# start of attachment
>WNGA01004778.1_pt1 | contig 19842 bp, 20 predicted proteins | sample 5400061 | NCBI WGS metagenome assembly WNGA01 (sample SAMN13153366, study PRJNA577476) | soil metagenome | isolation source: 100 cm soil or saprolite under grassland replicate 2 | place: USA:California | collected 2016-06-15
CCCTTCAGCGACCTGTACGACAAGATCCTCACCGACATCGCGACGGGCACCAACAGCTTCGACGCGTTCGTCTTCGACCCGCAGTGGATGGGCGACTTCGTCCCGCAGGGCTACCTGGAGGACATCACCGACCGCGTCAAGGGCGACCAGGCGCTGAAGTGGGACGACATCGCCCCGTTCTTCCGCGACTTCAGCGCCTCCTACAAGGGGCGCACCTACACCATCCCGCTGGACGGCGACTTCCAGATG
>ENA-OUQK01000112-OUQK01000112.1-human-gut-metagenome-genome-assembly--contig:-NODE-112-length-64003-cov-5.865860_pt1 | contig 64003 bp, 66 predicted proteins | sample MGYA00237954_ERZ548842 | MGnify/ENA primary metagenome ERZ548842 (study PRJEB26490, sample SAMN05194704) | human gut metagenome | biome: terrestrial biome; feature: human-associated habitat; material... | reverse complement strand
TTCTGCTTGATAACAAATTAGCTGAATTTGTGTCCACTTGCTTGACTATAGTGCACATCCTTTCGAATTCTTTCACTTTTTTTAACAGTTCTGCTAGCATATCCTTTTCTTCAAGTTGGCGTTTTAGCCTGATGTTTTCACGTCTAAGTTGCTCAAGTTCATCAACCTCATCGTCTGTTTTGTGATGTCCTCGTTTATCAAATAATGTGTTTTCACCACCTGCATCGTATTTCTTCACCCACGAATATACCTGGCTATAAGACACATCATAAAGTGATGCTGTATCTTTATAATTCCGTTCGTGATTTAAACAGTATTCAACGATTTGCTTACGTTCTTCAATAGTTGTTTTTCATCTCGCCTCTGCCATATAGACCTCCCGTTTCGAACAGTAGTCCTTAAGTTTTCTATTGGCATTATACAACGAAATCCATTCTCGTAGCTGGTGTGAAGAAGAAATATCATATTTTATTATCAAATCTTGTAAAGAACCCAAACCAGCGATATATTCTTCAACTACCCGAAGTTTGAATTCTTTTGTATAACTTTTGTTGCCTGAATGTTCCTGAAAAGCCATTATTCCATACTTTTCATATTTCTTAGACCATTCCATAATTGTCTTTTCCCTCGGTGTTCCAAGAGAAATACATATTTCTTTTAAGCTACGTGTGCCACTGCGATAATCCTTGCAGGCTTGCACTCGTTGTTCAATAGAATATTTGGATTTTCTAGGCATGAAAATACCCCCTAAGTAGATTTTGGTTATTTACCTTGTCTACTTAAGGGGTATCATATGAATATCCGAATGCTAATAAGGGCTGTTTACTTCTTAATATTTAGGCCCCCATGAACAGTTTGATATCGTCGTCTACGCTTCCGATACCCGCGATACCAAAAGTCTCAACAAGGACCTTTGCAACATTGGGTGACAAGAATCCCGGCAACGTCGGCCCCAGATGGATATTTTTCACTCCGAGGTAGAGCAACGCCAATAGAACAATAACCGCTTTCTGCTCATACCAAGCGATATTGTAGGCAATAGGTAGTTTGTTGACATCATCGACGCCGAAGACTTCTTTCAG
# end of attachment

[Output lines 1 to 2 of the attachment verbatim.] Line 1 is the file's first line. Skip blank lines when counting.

>WNGA01004778.1_pt1 | contig 19842 bp, 20 predicted proteins | sample 5400061 | NCBI WGS metagenome assembly WNGA01 (sample SAMN13153366, study PRJNA577476) | soil metagenome | isolation source: 100 cm soil or saprolite under grassland replicate 2 | place: USA:California | collected 2016-06-15
CCCTTCAGCGACCTGTACGACAAGATCCTCACCGACATCGCGACGGGCACCAACAGCTTCGACGCGTTCGTCTTCGACCCGCAGTGGATGGGCGACTTCGTCCCGCAGGGCTACCTGGAGGACATCACCGACCGCGTCAAGGGCGACCAGGCGCTGAAGTGGGACGACATCGCCCCGTTCTTCCGCGACTTCAGCGCCTCCTACAAGGGGCGCACCTACACCATCCCGCTGGACGGCGACTTCCAGATG